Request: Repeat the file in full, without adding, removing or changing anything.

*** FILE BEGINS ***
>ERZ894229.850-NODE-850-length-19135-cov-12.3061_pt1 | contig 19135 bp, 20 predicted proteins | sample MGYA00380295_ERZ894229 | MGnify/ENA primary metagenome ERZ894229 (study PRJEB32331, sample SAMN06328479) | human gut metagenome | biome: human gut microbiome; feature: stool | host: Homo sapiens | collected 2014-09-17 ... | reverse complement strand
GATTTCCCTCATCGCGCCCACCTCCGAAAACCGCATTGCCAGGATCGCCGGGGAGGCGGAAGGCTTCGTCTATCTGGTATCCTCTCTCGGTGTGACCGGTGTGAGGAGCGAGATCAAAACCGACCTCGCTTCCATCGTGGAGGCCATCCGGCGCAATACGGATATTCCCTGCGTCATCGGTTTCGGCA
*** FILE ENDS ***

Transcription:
>ERZ894229.850-NODE-850-length-19135-cov-12.3061_pt1 | contig 19135 bp, 20 predicted proteins | sample MGYA00380295_ERZ894229 | MGnify/ENA primary metagenome ERZ894229 (study PRJEB32331, sample SAMN06328479) | human gut metagenome | biome: human gut microbiome; feature: stool | host: Homo sapiens | collected 2014-09-17 ... | reverse complement strand
GATTTCCCTCATCGCGCCCACCTCCGAAAACCGCATTGCCAGGATCGCCGGGGAGGCGGAAGGCTTCGTCTATCTGGTATCCTCTCTCGGTGTGACCGGTGTGAGGAGCGAGATCAAAACCGACCTCGCTTCCATCGTGGAGGCCATCCGGCGCAATACGGATATTCCCTGCGTCATCGGTTTCGGCA